Avoiding Assumptions and Prejudices
Avoiding assumptions and challenging your own prejudices are also crucial for therapists working with LGBTQIA+ clients. The LGBTQIA+ community has dealt with oppression for generations due to the impact of homophobia and not fitting into heteronormative societal structures. The field of psychology is no exception to this history of discrimination, and has remained a major site of trauma for queer folk, even into the 21st century. In years past, members of the LGBTQIA+ community were routinely subjected to “conversion therapies,” ranging from talk therapy denigrating same-sex attraction all the way to electroshock therapy in an attempt to curb “deviant” behavior. Sadly, these are practices that remain legal in many states, or have taken on new names to escape oversight or public scrutiny.
Even therapists who refrain from these aggressive, damaging approaches often practice therapy steeped in their own prejudices about what it meant to live a queer life. For this reason, it is no surprise that members of the LGBTQIA+ community have not always found solace in the world of psychotherapy. This makes it all the more necessary to work intentionally to challenge assumptions and prejudices when treating LGBTQIA+ clients. Luckily, there are many resources available for continuing education, LGBTQ-Affirming consultation and trainings, supervision, or community support from agencies dedicated to this work. Therapists need to come from a place of openness, understanding, and respect when speaking with clients. The quality of the therapeutic work will depend on your clients not feeling judged, dismissed, or overlooked when sharing their experiences.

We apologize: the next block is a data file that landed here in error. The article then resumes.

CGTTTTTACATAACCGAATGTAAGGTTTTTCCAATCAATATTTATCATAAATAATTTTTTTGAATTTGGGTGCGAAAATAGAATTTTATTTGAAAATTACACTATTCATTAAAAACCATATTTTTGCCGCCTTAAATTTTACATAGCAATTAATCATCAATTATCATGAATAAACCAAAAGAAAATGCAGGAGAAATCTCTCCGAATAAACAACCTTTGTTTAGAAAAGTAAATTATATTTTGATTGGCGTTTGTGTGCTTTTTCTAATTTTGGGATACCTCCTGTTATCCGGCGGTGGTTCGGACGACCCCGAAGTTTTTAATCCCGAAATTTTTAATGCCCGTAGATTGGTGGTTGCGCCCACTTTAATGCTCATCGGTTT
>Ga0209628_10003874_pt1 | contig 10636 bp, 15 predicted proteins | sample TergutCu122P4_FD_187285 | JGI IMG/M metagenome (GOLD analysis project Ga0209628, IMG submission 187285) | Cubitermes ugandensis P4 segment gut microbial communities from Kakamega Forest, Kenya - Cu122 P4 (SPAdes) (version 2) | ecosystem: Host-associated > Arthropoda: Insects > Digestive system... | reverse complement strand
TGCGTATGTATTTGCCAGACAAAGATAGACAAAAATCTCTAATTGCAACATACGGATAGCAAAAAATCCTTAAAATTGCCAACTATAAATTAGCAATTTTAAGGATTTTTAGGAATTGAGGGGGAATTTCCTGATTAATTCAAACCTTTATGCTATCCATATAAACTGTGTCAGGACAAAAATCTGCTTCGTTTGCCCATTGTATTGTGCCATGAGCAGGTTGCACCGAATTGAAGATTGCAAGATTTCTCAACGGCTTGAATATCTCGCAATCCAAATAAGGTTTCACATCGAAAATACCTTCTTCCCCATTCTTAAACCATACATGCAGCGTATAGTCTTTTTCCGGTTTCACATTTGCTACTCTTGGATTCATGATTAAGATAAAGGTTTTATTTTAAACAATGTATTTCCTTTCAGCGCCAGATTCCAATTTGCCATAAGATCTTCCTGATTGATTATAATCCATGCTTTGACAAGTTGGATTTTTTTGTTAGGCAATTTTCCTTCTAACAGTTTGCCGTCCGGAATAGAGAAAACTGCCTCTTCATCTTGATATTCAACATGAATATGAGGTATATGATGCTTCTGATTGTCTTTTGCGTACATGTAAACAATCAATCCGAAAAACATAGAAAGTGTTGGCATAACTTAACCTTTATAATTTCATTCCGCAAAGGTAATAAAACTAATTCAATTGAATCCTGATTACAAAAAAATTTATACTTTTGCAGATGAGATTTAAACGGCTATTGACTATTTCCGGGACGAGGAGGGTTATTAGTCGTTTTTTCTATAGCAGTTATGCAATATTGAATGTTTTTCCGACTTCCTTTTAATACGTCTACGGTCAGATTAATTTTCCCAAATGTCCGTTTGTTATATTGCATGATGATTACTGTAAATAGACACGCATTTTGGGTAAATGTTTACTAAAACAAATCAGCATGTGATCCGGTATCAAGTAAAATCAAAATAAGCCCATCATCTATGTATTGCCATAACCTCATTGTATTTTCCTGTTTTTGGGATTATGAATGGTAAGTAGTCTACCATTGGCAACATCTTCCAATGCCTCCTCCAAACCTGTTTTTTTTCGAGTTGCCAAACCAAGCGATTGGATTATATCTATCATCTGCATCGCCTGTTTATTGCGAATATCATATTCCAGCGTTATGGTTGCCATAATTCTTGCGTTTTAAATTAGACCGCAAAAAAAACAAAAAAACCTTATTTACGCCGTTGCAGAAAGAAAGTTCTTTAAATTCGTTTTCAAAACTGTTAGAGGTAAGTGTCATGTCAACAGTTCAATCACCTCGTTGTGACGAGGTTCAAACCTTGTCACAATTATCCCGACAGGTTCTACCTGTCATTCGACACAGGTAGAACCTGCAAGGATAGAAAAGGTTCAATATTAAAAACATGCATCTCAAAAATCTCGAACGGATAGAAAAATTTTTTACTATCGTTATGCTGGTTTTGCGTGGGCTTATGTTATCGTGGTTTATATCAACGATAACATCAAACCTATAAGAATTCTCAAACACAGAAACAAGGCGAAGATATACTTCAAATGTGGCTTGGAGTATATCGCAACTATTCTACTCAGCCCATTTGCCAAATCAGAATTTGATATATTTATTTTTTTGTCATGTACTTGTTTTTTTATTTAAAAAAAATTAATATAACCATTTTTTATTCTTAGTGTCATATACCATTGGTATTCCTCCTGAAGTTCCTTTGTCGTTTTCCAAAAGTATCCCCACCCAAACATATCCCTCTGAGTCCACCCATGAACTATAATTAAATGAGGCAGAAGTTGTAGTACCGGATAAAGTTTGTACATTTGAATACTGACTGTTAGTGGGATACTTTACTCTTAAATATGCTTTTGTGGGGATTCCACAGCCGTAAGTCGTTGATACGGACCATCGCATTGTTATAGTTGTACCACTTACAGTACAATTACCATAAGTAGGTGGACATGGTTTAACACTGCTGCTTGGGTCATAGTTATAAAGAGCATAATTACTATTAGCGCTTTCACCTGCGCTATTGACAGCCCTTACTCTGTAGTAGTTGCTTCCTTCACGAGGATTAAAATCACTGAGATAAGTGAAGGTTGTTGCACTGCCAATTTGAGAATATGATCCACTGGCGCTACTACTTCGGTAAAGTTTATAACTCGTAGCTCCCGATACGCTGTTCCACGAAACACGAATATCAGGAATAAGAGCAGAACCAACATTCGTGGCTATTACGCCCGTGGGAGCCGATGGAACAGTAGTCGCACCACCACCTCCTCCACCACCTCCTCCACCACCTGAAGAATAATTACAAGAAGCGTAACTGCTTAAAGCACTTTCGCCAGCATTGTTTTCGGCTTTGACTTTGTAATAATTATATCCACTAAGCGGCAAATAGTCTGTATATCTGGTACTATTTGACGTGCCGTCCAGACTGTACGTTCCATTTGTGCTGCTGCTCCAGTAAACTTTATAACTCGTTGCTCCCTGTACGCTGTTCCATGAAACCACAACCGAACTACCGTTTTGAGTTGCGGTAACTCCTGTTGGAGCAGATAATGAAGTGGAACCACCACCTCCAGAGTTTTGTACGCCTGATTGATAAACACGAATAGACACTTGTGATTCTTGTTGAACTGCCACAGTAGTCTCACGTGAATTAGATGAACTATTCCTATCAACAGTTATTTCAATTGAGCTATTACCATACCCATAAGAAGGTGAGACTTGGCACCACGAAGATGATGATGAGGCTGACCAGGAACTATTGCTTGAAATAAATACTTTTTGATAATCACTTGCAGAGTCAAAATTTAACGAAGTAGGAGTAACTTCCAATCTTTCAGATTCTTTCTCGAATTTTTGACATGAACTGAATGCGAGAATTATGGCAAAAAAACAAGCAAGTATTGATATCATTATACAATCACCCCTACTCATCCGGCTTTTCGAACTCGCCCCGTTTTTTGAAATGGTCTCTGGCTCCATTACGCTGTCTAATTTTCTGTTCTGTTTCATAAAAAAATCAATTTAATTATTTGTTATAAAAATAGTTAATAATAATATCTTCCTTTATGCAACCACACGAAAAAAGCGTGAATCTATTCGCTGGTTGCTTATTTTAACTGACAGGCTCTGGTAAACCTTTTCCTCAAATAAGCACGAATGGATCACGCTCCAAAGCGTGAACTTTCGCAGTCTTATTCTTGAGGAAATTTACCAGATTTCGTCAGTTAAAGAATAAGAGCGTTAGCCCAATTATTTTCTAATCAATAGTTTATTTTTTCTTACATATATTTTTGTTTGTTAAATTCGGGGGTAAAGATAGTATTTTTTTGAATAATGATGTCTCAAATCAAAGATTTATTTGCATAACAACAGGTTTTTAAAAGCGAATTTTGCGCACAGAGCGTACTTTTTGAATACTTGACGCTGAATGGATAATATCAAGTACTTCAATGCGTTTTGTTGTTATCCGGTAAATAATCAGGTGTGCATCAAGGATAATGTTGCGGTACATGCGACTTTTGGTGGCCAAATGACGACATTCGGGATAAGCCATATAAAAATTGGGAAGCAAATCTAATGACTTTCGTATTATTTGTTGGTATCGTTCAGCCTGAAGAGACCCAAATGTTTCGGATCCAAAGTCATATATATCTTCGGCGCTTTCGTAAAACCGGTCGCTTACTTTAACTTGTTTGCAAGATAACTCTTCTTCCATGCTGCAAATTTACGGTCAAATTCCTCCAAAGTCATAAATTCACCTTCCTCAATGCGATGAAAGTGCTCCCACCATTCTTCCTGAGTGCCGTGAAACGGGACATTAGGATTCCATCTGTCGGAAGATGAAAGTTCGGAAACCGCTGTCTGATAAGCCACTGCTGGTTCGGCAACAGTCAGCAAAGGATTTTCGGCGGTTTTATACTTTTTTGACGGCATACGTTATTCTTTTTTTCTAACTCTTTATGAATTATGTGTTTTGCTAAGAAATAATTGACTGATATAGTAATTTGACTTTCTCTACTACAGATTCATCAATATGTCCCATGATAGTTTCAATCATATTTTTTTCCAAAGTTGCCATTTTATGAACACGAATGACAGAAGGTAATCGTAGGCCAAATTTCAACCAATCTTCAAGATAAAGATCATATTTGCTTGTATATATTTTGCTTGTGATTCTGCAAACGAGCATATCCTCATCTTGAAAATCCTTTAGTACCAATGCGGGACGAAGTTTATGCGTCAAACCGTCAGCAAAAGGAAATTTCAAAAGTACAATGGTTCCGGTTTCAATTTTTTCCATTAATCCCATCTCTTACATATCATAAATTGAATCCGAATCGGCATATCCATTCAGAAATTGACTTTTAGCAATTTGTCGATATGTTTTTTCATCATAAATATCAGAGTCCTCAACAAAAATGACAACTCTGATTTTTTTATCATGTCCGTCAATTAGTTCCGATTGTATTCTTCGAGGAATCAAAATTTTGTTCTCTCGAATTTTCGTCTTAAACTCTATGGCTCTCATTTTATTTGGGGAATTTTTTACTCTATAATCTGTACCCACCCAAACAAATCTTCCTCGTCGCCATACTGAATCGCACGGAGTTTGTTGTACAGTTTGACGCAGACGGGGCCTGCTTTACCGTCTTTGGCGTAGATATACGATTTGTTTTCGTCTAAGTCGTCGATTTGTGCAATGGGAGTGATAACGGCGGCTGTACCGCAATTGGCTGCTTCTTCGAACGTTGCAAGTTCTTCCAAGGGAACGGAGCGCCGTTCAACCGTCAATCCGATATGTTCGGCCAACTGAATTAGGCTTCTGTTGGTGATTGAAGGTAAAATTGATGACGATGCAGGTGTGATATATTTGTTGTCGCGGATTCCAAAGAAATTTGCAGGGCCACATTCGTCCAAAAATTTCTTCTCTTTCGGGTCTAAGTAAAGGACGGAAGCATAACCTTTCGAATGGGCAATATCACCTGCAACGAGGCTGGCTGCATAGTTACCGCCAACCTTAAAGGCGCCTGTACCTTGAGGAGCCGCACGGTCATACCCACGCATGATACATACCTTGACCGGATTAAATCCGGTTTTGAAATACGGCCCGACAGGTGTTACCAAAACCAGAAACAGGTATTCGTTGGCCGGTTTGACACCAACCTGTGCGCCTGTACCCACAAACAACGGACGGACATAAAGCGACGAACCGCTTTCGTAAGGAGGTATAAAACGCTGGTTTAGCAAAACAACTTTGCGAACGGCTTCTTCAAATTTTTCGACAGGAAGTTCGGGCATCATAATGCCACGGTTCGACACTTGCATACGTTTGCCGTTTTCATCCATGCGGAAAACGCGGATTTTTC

Creating a Safe and Welcoming Environment
The third thing therapists need to know about working with LGBTQIA+ clients is the importance of creating a safe, welcoming environment. After enduring years of systemic oppression, many queer folk have deep distrust for medical, governmental, and religious spaces, and may feel that these places are unsafe for them. To allow your clients to open up and feel safe enough to be vulnerable, it is all the more important that they feel your office environment is a welcoming one. Never underestimate the importance of initial rapport building!